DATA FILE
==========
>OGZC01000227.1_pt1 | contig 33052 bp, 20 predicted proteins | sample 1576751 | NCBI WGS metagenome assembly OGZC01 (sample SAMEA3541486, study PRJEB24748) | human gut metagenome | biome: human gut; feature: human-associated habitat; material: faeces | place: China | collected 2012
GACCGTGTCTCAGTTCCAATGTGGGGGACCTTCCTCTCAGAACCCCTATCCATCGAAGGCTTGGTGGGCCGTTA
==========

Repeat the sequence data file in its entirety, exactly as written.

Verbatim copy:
>OGZC01000227.1_pt1 | contig 33052 bp, 20 predicted proteins | sample 1576751 | NCBI WGS metagenome assembly OGZC01 (sample SAMEA3541486, study PRJEB24748) | human gut metagenome | biome: human gut; feature: human-associated habitat; material: faeces | place: China | collected 2012
GACCGTGTCTCAGTTCCAATGTGGGGGACCTTCCTCTCAGAACCCCTATCCATCGAAGGCTTGGTGGGCCGTTA